Squamish tells Whistler: We will decide about the Garibaldi ski resort

Plus, Vancouver real estate bubble and B.C.’s climate change agenda

Resort retort
The controversy over the development of an all-season 22,000-people resort between Vancouver and Whistler is heating up. Residents of Squamish are concerned about infrastructure: roads, water supply, housing and how a development this size would affect wildlife. Meanwhile, Whistler is loudly opposed to the $3.5-billion project, proposed by the team that created Revelstoke Mountain Resort: Aquilini Investment Group and Northland Properties. A ski resort located 15 kilometres north of Squamish would siphon Whistler customers, clog traffic on the Sea-to-Sky highway and interfere with their ability to attract and retain employees. But Squamish is outgrowing its on-the-way-to-Whistler status in the province and is flexing its muscles. It’s our decision to make, according to this editorial in the Squamish Chief. They might like a resort of their own with cheaper prices, not to mention the reported 2,500 year-round steady jobs. (Via Squamish Chief)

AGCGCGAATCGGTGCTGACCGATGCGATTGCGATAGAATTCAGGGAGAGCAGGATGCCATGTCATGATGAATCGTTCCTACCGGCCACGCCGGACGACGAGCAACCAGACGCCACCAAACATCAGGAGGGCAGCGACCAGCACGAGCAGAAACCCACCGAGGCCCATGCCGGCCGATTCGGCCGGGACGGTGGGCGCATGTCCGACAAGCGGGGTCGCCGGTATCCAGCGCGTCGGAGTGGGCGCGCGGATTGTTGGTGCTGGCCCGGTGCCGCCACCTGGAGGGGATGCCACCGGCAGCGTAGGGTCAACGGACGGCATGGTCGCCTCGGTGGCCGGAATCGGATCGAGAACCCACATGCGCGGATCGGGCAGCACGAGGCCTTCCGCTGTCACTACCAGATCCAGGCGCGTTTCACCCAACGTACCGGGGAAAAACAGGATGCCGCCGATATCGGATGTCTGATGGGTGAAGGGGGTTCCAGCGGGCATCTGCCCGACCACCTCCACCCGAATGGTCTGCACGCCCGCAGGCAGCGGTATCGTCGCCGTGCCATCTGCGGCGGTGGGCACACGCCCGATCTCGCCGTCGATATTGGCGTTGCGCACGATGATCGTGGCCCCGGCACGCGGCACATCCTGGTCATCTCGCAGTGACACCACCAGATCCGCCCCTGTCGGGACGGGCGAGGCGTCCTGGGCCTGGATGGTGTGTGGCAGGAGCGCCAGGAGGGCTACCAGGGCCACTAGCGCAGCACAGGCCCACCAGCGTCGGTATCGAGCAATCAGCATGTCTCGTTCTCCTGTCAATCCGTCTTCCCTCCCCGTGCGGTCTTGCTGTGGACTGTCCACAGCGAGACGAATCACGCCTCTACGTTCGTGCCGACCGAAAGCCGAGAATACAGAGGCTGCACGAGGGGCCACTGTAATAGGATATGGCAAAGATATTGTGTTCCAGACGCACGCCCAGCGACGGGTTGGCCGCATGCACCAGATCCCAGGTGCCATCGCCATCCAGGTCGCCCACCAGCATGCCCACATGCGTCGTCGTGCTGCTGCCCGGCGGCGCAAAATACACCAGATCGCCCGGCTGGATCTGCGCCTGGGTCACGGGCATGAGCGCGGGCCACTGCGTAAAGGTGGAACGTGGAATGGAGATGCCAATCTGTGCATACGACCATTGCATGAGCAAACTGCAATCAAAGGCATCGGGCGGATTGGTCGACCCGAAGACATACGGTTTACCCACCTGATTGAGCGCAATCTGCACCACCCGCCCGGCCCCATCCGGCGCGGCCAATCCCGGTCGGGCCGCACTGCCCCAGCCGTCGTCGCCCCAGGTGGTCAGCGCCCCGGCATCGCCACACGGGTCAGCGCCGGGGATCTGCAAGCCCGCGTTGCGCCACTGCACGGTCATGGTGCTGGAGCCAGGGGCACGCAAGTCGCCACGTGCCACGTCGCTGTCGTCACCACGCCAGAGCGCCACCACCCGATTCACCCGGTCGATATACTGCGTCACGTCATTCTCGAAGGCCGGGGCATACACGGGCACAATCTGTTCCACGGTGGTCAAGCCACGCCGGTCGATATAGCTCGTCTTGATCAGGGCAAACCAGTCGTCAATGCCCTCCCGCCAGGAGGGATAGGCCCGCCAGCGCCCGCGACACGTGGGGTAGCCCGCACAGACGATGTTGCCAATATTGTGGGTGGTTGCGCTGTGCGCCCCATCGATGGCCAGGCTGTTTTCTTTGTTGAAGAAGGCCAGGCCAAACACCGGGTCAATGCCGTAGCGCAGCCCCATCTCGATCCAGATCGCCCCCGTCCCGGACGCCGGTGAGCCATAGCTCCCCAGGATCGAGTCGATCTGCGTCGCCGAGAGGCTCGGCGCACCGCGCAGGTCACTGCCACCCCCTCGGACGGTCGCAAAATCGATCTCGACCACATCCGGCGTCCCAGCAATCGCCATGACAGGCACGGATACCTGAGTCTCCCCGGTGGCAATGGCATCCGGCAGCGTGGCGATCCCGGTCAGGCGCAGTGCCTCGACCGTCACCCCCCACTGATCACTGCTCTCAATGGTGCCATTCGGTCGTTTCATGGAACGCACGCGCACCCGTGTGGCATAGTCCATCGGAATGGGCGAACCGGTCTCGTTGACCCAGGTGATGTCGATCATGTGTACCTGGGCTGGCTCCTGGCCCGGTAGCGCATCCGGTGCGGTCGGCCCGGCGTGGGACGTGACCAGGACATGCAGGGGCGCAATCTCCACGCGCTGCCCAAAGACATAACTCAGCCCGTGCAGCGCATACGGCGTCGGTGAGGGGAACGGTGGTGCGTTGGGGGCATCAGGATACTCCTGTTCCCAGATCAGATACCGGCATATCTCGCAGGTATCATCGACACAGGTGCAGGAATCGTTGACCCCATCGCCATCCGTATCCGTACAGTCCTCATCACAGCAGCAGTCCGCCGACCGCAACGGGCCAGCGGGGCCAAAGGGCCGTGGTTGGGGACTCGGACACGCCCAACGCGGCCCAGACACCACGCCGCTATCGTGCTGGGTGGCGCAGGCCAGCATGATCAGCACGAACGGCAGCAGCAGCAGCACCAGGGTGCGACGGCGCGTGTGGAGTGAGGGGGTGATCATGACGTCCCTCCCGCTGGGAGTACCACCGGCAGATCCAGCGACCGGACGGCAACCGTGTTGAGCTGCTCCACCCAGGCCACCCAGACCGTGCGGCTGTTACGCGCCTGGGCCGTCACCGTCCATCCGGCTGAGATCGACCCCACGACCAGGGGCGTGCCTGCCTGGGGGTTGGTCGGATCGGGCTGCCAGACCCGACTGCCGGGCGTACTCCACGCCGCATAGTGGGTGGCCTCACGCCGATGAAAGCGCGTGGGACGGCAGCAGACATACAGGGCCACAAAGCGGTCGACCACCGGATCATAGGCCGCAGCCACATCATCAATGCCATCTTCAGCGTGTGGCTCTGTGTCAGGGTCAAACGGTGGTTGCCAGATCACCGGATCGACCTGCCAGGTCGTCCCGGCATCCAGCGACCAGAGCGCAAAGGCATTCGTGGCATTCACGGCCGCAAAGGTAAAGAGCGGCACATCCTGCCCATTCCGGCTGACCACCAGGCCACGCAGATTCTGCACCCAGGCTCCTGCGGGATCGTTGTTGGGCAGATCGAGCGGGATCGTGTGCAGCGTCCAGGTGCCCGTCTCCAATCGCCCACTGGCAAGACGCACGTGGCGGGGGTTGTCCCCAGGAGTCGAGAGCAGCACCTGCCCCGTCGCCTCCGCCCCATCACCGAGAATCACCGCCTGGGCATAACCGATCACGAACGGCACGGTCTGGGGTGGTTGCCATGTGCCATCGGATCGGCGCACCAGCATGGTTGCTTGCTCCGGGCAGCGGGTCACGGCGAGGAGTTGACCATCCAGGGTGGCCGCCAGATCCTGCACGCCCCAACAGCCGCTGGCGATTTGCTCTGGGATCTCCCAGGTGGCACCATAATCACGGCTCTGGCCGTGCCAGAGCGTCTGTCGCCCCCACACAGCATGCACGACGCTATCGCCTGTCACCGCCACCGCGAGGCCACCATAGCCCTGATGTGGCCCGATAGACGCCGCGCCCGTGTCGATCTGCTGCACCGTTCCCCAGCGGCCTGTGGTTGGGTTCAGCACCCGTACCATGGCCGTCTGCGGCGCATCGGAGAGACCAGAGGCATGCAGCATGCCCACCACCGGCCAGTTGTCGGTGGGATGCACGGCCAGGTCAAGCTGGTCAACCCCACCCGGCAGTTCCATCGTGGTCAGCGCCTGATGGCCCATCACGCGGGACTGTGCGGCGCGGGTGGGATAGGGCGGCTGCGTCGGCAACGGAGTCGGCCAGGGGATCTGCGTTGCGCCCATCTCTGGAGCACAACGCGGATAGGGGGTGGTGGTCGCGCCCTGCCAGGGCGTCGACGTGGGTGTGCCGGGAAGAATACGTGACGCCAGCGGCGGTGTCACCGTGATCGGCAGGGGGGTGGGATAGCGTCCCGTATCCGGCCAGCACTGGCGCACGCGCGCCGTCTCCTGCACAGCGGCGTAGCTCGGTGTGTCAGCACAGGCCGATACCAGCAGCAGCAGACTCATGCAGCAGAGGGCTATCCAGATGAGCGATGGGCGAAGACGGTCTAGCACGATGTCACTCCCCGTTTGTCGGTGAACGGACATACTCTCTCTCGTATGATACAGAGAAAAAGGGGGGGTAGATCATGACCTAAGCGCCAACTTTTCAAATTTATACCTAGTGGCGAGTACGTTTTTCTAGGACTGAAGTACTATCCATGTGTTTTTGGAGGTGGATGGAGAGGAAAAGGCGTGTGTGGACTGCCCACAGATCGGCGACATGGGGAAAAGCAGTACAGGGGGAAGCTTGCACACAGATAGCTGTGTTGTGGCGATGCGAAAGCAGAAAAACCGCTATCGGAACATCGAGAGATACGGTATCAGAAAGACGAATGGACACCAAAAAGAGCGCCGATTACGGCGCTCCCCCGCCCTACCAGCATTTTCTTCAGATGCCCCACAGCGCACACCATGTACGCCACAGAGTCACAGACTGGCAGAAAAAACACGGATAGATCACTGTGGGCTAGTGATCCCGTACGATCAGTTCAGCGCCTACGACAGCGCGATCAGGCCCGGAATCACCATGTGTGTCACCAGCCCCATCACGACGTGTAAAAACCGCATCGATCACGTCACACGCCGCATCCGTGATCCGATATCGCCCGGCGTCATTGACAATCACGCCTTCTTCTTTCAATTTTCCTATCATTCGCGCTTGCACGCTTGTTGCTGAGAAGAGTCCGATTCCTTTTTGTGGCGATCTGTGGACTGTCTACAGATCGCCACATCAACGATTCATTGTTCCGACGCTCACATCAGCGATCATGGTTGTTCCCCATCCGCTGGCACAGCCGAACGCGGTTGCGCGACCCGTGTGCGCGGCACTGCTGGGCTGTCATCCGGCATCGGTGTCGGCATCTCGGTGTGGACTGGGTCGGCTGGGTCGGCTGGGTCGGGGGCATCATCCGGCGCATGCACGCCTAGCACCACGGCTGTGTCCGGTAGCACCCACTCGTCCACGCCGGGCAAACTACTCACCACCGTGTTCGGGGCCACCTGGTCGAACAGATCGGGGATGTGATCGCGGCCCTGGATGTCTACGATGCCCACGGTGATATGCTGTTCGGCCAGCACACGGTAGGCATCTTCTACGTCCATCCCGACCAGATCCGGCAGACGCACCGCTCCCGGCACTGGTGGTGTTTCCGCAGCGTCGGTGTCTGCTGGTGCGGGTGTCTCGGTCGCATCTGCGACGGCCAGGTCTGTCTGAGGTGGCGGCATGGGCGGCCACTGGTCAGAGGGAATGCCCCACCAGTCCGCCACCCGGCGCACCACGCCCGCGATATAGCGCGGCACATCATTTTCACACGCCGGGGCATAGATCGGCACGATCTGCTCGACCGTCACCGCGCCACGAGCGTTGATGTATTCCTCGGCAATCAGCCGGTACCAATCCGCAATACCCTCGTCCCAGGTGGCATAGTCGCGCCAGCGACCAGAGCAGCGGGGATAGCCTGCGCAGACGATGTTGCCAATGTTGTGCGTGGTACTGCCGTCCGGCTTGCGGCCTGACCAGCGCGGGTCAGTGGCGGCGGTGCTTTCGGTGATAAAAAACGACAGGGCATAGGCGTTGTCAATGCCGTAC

Bouncing bubble
The party’s over–or almost, anyway. According to Paul Matsiras’s weekly analysis for Moody’s, “The unsustainable house price bubble is due to pop.” And The Economist warns that “Consumer debt is a record 165% of disposable income. Most of that borrowing has gone into buying houses, which now look scarily overpriced.” According to The Economist’s house-price indicators, property is overvalued by 34% compared with the long-term average, and “when compared with rents, the overvaluation is 89%.” For now, we can afford it because intrerest costs have fallen in relation to disposable income. But that could change—and fast—due to inflation or recession in emerging markets or the U.S.

Concerning climate
The B.C. provincial government is updating its climate change agenda. A climate leadership team appointed in May will make its recommendations at the end of this month, after reviewing options for economic development and greenhouse-gas emissions reductions. Once government has reviewed the team’s recommendations as well as discussion-paper submissions from all over the province, it will release a draft Climate Leadership Plan in December 2015—a plan that will influence how British Columbians will work, travel and live for decades to come, according to Mary Polak, B.C.’s Minister of Environment.